with specific examples of practical application, such as the BLOT (Bond's Logical Operations Test) (Bond, 1976/1995) for the dichotomous model,
which tests adolescents' cognitive development according to the theories of Piaget, and the Computer Opinion Survey (Simonson, M. R., Maurer, M.,
Montag-Torardi, M., & Whitaker, M., 1987) for the rating scale model, a Likert scale measure of computer anxiety. Aside from the tables and figures
common in the output produced by Rasch software programs, Bond and Fox have also developed a dynamic visual version of the Rasch scale, in which
items are represented by circles, test-takers by squares, and misfit by the placement of misfitting items and persons in gray areas along the sides
of the scale. This graphic chart is particularly useful in understanding how Rasch output illustrates various aspects of the measurement scale for
persons and items and has since been incorporated by Linacre into the latest version of Winsteps (Linacre, 2006). Chapters 4 through 7 end with
examples of software commands from Quest and Winsteps, two of the most common Rasch analysis software programs.
The final chapters further investigate theoretical and practical aspects of Rasch
analysis. Chapter 9 explores the notion of stage-based development (in which an interval scale created by the model maintains equal measurement
units all along the scale, and moving up the scale indicates more of the trait or construct under investigation, or crossing thresholds to the
next level of development), while Chapter 10 presents various examples from the human sciences in which the Rasch model has been applied, including
such diverse areas as public health surveys, computer adaptive testing, and judged sports performances. Chapter 11 expands on Chapter 6 with a more
detailed discussion of problems with the construction, design, and analyses of rating scales. As in Chapter 6, this chapter also ends with a
specific example and software commands. Chapter 12 deals with model fit, and explains one of the central concepts of Rasch measurement that
differentiates it from Item Response Theory - the notion that the data should fit the model rather than that the model should fit the data.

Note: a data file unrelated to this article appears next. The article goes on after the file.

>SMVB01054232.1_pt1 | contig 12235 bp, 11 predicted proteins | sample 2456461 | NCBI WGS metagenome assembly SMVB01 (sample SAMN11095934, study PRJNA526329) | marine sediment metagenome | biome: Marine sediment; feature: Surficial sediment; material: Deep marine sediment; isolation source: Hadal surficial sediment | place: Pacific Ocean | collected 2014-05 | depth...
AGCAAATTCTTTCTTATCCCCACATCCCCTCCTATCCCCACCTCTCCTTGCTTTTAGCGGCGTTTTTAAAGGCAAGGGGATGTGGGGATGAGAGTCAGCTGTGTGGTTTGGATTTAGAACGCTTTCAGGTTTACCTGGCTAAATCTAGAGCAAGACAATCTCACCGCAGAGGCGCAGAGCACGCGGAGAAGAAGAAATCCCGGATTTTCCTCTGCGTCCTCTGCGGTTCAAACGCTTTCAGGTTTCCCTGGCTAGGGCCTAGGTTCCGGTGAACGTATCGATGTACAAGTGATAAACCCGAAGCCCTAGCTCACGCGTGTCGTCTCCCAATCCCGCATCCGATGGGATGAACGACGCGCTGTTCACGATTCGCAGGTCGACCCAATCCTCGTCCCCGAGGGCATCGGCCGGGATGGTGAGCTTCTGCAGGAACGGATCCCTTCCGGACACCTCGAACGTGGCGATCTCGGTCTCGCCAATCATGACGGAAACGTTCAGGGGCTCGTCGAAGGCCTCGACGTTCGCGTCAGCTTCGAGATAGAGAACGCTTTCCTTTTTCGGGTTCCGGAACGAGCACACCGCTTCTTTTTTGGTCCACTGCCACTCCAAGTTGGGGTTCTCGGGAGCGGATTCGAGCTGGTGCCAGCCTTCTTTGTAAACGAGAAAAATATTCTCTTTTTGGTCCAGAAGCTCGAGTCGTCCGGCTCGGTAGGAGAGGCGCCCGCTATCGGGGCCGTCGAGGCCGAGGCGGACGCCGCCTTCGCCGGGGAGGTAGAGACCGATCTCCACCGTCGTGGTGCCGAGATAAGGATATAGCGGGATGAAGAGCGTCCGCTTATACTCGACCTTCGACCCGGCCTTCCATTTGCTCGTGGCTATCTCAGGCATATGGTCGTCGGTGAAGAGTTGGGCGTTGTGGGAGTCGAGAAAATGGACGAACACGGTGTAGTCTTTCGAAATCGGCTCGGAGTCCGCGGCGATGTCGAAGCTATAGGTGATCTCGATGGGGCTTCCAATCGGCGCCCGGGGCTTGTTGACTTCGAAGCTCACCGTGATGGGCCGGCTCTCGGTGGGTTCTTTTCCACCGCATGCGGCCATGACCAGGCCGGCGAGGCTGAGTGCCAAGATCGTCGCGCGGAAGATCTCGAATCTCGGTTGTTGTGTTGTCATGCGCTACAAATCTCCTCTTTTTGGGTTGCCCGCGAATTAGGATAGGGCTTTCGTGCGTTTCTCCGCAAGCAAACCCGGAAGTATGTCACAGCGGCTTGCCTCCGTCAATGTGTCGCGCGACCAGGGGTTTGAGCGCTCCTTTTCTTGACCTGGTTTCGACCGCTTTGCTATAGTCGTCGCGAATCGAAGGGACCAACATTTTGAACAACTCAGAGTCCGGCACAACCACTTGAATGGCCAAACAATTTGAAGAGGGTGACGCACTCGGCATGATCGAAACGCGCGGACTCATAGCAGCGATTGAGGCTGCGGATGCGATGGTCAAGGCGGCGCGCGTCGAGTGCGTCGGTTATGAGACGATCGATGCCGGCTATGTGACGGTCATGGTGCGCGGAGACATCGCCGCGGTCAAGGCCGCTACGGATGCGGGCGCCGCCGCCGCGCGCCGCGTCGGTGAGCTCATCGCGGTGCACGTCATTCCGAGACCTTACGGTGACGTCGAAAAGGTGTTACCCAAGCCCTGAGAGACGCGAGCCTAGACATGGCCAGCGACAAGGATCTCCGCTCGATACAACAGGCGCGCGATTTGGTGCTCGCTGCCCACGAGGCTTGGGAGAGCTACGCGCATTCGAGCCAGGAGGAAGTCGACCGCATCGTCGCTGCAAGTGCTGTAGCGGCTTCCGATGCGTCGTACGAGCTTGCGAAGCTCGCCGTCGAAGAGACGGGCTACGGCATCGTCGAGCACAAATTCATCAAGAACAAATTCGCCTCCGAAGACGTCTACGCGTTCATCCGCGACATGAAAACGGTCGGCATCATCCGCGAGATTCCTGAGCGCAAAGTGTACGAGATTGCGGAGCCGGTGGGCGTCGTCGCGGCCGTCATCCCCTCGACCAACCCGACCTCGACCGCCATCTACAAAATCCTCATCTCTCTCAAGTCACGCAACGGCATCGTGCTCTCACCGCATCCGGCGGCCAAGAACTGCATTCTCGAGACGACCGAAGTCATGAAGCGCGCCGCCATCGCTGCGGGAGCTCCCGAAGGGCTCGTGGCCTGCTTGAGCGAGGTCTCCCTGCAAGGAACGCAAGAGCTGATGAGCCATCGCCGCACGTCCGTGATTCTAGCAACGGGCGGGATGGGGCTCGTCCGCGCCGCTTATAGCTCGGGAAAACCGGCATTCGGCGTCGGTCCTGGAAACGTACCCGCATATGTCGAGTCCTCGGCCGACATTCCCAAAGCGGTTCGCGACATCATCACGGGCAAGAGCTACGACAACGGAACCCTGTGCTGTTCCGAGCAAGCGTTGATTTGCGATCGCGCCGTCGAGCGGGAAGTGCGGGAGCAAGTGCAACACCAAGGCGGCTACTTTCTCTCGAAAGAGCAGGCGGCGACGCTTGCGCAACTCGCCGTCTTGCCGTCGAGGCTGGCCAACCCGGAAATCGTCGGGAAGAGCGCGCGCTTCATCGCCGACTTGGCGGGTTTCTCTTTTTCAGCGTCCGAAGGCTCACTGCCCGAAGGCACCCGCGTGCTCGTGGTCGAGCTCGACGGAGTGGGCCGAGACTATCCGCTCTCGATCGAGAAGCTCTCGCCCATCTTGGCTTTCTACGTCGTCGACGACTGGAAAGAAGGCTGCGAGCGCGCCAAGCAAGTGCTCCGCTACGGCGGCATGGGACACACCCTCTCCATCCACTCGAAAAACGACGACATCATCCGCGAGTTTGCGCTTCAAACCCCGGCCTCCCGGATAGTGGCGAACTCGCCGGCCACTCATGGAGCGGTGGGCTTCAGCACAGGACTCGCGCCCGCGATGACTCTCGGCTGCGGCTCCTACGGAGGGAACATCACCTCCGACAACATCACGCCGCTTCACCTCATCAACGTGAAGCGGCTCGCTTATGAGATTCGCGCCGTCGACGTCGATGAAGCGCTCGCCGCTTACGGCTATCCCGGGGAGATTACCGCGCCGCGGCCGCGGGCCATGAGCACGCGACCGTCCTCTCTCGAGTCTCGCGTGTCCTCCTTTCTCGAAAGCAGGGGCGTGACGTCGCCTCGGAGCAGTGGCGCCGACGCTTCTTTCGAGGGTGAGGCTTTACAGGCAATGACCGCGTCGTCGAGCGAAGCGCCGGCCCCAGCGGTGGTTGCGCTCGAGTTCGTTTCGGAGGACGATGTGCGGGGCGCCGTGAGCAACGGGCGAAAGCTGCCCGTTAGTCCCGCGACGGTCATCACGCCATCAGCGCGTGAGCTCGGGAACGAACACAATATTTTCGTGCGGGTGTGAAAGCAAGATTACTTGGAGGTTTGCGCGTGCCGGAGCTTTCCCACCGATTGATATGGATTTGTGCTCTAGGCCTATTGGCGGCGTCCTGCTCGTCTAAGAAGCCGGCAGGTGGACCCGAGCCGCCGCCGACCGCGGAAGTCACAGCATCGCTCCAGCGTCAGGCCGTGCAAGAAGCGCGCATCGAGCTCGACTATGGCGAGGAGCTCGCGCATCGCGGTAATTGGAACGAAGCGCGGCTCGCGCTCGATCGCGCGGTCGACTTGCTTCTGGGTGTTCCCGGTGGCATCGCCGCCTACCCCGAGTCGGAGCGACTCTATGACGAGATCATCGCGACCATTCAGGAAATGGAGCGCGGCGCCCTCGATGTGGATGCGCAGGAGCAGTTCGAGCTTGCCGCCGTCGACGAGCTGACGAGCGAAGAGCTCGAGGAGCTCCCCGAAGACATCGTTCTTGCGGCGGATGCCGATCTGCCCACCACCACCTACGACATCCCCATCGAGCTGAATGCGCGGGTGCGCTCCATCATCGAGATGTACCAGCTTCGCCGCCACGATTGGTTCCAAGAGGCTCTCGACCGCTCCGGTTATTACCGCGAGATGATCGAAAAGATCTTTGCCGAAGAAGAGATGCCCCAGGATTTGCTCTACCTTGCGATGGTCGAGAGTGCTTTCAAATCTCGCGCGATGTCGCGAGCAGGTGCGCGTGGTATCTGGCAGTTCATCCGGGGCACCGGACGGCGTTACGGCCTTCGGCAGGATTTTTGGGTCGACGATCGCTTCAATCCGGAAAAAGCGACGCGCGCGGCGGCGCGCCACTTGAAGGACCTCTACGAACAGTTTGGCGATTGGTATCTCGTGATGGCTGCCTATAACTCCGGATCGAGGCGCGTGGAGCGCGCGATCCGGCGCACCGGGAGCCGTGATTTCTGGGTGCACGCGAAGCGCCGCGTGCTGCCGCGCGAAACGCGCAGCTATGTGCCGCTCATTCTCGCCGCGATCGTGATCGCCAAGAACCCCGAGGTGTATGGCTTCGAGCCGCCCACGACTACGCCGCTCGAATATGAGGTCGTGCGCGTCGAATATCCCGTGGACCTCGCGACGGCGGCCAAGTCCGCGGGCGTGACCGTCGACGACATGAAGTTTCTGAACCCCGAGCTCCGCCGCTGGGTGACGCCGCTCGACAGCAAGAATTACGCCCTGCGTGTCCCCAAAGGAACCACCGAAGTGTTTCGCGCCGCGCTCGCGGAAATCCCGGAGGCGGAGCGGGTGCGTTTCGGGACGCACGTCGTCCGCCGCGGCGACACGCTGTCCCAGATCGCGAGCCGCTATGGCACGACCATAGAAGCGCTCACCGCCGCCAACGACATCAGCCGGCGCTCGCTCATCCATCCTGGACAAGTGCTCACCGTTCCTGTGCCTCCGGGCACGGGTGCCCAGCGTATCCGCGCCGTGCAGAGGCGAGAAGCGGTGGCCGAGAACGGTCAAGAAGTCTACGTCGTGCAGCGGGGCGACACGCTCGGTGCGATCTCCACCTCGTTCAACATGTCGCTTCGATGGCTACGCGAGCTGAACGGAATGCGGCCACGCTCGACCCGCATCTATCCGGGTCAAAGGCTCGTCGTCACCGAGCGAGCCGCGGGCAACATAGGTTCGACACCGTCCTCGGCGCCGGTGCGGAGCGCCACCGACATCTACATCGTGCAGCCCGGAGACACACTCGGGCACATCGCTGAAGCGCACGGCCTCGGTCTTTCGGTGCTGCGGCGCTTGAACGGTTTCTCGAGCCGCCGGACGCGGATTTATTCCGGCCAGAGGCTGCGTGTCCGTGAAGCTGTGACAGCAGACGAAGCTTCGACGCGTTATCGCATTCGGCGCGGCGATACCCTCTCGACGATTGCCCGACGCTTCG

The authors also show how fit statistics can be used to investigate individual cases of misfit. For example, if a highly capable student
unexpectedly gets a block of easy items wrong, that student will be flagged as misfitting the model; investigating that student's case might reveal,
say, that the student was absent during a period when that material was taught. Finally, Chapter 13 sums things up and reiterates the arguments
the authors have made in support of the application of Rasch measurement to the human sciences.
Throughout the book, the authors emphasize the importance of basing a Rasch investigation on a substantive theory which underlies or informs the
research, and that the theory-practice dialogue is an ongoing process: researchers have to consider what the test results tell them about the
underlying theory, and what the theory tells the researcher about the test items and test-takers under investigation.
Applying the Rasch Model is a readable and user-friendly introduction to Rasch analysis. Accessible to the mathematically challenged
and not requiring a technical background, it is a useful book for those who want to learn about the theory and practice of Rasch measurement, and
those who may know something about it but want to reinforce their knowledge.
- Reviewed by Ed Schaefer
Adams, R. J. & Khoo, S. T. (1993). Quest: The interactive test analysis system [Computer Software]. Camberwell, Victoria: Australian Council for Educational Research.
Bond, T. G. (1976/1995). BLOT-Bond's logical operations test. Townsville, Queensland, Australia: James Cook University.
Linacre, J. M. (2006). WINSTEPS (Version 3.63.0) [Computer Software]. Chicago, Il: MESA Press.
Michell, J. (1997). Quantitative science and the definition of measurement in psychology. British Journal of Psychology, 88(3), 355-383.
Simonson, M. R., Maurer, M., Montag-Torardi, M., & Whitaker, M. (1987). Development of a standardized test of computer literacy and a computer anxiety index. Journal of
Educational Computing Research, 3(2), 231-247.
Stevens, S. S. (1946). On the theory of scales of measurement. Science, 103, 677-680.